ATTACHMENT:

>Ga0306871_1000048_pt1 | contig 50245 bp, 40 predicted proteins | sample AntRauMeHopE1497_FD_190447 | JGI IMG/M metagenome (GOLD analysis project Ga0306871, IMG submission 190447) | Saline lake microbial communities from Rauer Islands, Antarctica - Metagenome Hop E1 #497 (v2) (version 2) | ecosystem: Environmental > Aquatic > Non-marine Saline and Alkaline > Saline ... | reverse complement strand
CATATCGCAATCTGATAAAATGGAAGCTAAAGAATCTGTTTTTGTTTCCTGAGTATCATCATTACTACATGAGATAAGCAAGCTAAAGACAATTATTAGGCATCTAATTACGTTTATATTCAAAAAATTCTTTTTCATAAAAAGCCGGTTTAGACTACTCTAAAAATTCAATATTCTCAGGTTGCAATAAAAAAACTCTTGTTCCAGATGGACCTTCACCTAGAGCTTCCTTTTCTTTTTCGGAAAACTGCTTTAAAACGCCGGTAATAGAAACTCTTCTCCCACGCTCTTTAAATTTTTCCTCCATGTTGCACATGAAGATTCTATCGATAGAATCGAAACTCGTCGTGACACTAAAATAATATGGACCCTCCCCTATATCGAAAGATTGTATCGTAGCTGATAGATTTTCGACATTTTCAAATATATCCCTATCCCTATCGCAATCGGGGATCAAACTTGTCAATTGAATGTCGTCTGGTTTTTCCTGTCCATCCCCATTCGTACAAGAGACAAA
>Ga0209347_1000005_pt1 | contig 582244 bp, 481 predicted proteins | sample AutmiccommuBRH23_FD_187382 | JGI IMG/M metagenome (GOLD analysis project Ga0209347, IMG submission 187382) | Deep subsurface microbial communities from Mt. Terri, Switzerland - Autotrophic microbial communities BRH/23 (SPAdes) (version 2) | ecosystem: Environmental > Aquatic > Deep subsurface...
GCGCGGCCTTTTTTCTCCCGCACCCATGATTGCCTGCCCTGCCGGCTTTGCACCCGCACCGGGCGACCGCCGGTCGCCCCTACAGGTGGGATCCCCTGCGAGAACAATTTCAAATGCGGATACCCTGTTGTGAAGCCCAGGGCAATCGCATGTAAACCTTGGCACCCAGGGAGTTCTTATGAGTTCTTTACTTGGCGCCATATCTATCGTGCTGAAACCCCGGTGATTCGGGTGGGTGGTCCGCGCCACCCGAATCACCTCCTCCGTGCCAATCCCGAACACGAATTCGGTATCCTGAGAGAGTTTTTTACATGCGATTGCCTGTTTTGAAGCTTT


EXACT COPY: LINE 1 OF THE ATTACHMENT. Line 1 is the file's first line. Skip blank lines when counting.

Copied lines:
>Ga0306871_1000048_pt1 | contig 50245 bp, 40 predicted proteins | sample AntRauMeHopE1497_FD_190447 | JGI IMG/M metagenome (GOLD analysis project Ga0306871, IMG submission 190447) | Saline lake microbial communities from Rauer Islands, Antarctica - Metagenome Hop E1 #497 (v2) (version 2) | ecosystem: Environmental > Aquatic > Non-marine Saline and Alkaline > Saline ... | reverse complement strand